VIDEO: The Phoenix Suns shook up their coaching roster
By Ben Leibowitz, Special to NBA.com
The Phoenix Suns hit a new low point on Boxing Day (Dec. 26) by losing to the hapless Philadelphia 76ers, 111-104. It marked Phoenix’s fourth straight loss, and Philly’s second win of the season.
Adding injury to insult, point guard Eric Bledsoe suffered a meniscus tear in his left knee after eight minutes of action. He underwent successful surgery, and although initial reports indicated he’d be out approximately six weeks, the Suns officially announced Tuesday that Bledsoe will miss the remainder of the season.
Of course, Bledsoe’s injury is just the latest black mark on Phoenix’s laundry list of problems — issues that began to surface long before its star was felled to the sidelines. The frustrations prompted the organization’s front office to sever ties with assistant coaches Jerry Sichting and Mike Longabardi. Coach Jeff Hornacek, who led the team to an entirely unexpected 48-34 record in his first season, remains on the hot seat as his Suns are 13 games under .500 combined in the two seasons since.
So, what happened? How did the franchise go from Western Conference upstart to hitting rock bottom?
The Markieff conundrum
While in pursuit of free-agent power forward LaMarcus Aldridge during the offseason – who was reportedly deciding between Phoenix and San Antonio – the Suns opted to trade Marcus Morris, Reggie Bullock and Danny Granger to the Detroit Pistons. The salary dump freed up cap space necessary to chase the former Texas Longhorn, but Aldridge ultimately decided to sign with the Spurs. That move prompted a tailspin in the desert. Up-and-coming power forward Markieff Morris was incensed at the organization for trading his twin brother, Marcus. He even tweeted that his basketball future would not include the colors purple and orange.
Morris eventually backtracked from the tone he struck throughout the summer on Suns media day, saying, “I want to be here,” per AZCentral’s Paul Coro.
With that, it seemed the Morris drama had ended, but he still needed to prove his worth on the court. Through the early stages of 2015-16, the former Kansas Jayhawk has failed miserably to do so.
Morris’ player efficiency rating has tanked all the way down to the single digits – a career-worst 9.2. That PER ranks Morris No. 280 out of 324 qualified players, one slot ahead of teammate P.J. Tucker (Phoenix’s starting small forward).
After evolving into a reliable offensive option who could knock down tough shots from a variety of distances, Morris has regressed dramatically as a scorer.
Unless he’s taking shots at the rim, Morris hasn’t even been able to crack 35 percent shooting from any distance. He’s shooting a woeful 37.9 percent overall, the worst mark of his career.
On top of the ghastly production, Morris was recently suspended two games by the Suns for throwing a towel in the direction of Hornacek. Though the towel toss was deemed “conduct detrimental to the team,” you could argue the poor shooting from Morris has been just as damaging throughout the campaign.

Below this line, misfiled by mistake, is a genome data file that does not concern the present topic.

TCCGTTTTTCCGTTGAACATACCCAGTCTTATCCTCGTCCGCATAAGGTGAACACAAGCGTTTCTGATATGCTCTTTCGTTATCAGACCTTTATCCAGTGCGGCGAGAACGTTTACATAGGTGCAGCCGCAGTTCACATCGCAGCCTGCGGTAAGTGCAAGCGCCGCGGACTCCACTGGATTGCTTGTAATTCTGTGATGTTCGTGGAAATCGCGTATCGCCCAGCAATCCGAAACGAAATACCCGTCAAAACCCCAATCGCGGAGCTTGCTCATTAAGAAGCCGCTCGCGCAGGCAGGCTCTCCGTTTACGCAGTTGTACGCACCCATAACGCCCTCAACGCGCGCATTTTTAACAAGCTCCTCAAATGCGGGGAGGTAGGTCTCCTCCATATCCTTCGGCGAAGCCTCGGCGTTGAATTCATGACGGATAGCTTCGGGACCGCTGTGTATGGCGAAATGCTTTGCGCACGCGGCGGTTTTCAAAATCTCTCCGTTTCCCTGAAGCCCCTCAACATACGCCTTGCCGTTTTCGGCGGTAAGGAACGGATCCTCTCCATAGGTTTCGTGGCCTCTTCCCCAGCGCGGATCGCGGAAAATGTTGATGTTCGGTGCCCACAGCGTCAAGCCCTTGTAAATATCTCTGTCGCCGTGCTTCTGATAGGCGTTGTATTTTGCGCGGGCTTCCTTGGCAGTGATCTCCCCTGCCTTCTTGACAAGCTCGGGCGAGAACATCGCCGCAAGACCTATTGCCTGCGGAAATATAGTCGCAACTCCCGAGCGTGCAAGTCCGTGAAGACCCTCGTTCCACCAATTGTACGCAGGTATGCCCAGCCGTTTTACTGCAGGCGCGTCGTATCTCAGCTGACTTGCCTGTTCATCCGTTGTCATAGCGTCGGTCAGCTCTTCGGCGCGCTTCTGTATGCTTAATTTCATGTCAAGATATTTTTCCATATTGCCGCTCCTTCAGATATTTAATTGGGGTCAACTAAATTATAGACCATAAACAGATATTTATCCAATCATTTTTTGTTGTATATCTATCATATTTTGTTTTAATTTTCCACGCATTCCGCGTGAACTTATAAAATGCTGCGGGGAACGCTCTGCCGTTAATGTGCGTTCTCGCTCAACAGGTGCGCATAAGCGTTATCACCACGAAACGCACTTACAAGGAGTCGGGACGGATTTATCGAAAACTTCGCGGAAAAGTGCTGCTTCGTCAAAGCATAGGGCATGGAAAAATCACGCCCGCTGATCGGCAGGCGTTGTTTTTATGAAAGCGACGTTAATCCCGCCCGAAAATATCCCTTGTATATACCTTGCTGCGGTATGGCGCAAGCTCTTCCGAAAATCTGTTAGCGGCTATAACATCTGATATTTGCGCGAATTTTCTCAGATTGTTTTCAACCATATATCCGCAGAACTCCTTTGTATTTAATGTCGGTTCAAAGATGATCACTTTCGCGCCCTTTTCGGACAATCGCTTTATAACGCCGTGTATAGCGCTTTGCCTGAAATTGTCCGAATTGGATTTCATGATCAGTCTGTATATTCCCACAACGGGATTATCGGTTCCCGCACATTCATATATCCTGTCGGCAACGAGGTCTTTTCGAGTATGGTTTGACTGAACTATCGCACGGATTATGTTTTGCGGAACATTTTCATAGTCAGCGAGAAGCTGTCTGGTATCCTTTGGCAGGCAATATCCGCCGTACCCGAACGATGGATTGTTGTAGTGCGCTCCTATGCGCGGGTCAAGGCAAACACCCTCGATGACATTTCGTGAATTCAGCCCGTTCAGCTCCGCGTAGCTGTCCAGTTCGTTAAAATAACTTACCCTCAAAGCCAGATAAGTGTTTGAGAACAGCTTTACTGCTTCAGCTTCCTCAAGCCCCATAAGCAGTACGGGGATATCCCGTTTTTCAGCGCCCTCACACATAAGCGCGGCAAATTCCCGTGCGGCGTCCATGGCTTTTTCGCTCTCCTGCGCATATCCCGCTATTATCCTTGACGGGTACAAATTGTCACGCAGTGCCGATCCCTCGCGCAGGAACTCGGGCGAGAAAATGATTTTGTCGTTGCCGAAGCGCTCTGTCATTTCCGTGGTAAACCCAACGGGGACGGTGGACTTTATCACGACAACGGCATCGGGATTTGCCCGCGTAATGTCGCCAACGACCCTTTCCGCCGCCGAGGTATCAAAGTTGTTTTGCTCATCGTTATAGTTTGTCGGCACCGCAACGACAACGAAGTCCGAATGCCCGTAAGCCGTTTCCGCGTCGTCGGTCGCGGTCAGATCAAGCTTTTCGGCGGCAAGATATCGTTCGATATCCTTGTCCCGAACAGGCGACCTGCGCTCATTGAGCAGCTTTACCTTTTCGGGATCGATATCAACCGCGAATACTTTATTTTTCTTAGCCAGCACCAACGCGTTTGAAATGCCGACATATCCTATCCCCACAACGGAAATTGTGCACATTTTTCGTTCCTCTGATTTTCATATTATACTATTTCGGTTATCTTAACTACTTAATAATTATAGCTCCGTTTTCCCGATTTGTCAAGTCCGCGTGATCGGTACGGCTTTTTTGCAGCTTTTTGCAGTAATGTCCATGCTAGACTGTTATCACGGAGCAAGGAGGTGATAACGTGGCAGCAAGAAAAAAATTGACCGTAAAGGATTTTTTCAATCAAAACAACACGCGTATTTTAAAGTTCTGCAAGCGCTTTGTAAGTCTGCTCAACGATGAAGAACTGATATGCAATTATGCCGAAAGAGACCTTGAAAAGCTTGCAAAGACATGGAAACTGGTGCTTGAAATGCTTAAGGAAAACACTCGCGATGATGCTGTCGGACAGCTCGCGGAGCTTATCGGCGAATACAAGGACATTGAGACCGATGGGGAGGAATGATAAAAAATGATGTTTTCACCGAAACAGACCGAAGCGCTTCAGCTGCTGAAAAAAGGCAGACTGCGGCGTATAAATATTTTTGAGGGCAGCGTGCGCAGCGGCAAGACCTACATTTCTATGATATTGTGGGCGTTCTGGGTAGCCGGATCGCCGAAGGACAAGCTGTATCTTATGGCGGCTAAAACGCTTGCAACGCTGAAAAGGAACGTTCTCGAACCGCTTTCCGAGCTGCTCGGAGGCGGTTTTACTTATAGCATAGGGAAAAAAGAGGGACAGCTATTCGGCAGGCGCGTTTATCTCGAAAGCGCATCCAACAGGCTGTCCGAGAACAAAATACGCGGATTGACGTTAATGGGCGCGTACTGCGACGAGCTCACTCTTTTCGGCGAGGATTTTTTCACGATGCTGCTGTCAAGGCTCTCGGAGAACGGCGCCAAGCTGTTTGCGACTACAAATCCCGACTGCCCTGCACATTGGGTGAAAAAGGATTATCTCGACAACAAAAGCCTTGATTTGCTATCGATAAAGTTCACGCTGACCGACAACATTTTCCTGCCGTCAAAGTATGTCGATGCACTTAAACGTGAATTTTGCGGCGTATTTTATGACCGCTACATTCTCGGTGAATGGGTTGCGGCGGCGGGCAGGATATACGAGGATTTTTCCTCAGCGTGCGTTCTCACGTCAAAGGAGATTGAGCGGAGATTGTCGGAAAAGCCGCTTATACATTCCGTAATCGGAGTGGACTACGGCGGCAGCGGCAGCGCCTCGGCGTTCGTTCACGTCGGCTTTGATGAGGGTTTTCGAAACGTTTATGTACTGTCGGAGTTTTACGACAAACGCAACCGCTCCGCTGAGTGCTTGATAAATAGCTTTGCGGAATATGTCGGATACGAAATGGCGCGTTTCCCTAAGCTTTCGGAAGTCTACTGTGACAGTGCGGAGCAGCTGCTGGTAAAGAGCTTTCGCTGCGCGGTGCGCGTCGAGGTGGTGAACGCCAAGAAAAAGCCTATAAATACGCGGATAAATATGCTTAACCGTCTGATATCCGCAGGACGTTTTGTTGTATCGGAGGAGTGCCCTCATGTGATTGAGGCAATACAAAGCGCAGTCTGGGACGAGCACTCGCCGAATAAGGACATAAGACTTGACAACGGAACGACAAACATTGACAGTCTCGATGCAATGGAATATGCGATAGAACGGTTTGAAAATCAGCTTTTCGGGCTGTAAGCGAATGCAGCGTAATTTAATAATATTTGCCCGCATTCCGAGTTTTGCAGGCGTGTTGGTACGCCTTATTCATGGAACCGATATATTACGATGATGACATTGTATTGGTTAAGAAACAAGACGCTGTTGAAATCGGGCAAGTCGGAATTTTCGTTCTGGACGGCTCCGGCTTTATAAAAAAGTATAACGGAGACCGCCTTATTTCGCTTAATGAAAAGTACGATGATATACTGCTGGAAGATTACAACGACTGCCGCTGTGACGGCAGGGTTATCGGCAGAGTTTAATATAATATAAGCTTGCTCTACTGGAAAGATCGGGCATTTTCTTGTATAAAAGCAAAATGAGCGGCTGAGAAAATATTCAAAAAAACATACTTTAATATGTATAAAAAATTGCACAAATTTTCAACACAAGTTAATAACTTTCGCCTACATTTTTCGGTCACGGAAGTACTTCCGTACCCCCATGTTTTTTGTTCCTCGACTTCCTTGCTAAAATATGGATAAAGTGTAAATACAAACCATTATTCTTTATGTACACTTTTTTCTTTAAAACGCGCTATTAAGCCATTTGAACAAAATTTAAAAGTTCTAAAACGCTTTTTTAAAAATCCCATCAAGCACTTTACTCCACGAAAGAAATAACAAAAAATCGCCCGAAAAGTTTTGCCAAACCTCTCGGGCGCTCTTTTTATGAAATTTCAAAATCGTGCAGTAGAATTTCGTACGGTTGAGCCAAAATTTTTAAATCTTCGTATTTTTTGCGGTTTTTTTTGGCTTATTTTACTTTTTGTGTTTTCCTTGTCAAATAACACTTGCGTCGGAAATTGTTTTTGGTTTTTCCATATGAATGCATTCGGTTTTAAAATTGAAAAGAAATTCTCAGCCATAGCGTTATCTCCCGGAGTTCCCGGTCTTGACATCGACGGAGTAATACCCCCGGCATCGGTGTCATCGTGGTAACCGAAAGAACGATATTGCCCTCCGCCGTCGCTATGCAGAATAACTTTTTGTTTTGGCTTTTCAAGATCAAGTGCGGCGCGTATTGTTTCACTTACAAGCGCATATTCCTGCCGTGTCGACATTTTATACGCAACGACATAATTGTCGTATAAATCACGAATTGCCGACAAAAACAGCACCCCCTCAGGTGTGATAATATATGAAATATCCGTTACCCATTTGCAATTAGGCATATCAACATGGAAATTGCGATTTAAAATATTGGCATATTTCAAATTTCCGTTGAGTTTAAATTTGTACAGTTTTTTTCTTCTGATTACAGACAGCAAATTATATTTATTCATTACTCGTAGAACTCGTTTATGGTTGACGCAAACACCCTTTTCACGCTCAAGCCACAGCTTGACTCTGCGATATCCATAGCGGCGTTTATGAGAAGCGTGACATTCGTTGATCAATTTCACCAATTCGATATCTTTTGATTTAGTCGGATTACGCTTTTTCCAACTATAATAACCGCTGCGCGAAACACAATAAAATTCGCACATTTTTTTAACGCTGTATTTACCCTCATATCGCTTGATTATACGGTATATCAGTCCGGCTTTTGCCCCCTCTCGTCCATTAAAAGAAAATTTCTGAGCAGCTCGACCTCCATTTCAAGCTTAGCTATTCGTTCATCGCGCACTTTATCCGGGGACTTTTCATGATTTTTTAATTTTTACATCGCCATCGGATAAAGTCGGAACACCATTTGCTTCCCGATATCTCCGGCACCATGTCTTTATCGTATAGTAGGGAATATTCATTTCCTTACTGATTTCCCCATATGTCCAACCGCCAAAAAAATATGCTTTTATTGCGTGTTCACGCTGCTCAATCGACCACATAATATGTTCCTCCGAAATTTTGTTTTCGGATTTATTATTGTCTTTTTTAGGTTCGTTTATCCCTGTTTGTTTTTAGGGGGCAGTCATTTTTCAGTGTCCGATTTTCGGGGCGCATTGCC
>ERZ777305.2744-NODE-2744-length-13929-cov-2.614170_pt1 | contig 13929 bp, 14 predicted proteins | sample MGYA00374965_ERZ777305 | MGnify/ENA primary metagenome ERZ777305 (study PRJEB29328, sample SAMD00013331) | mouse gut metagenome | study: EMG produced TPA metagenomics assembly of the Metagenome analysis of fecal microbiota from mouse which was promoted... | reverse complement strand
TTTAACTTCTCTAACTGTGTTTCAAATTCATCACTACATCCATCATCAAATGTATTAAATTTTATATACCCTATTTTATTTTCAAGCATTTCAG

It appears from the outside that the best course of action for both parties is to part ways via trade. At this point, however, Morris’ trade value has diminished to the point where Phoenix would be lucky to get any sort of worthwhile return.
Chandler an ill fit
One of the splashy moves Phoenix made this offseason was signing former Kia Defensive Player of the Year Tyson Chandler to a four-year, $52 million deal. For a team with a lengthy track record of not possessing reliable rim protection, this was a step in the right direction.
Unfortunately, Chandler has been a shell of his former self.
In a truly incredible development, Phoenix’s opponents have been far superior offensively when Chandler plays. They score a whopping 13.1 points more per 100 possessions when the 7-foot-1 skyscraper is playing.
And if Chandler isn’t a net positive on defense, there’s virtually no reason for Hornacek to give him added minutes as Chandler has been a non-factor on offense.
Phoenix’s offense is better across the board when Chandler sits. From effective field goal percentage to offensive rating, the Suns are superior scorers without Chandler. They even boast a better rebound rate without him.
Historically, the big man has been a valuable pick-and-roll partner — diving to the hoop off screens and slamming home alley-oops. But without the proper spacing in Phoenix’s offense, defenses simply collapse to prevent those lobs.
In short, Chandler has fit like a square peg in a round hole thus far – a terrible development, because he’ll have three years and approximately $40 million left on his contract after 2015-16.
Bledsoe’s health an issue, too
Bledsoe being ruled out for the remainder of the season is a huge blow to the Suns’ hopes. Although Phoenix was likely going nowhere this season with or without Bledsoe, losing his two-way, on-court impact still stings.
In addition to ranking within the top 10 among all point guards by PER, Bledsoe was one of just four players in the league to average at least 20 points, six assists, four rebounds and two steals per contest.
By a multitude of measures, Bledsoe was building a rep as one of the best floor generals in the league.
Given that Bledsoe already underwent a meniscus surgery on his other knee back in 2014, the Suns have to be concerned about his future. If health problems continue to plague Bledsoe, Phoenix will have much bigger concerns than fixing team chemistry in 2015-16.
Ben Leibowitz is a writer for PointAfter, a sports data aggregation and visualization website that’s part of the Graphiq network. Visit PointAfter to get all the information about NBA Players, NBA Historical Teams and dozens of other topics.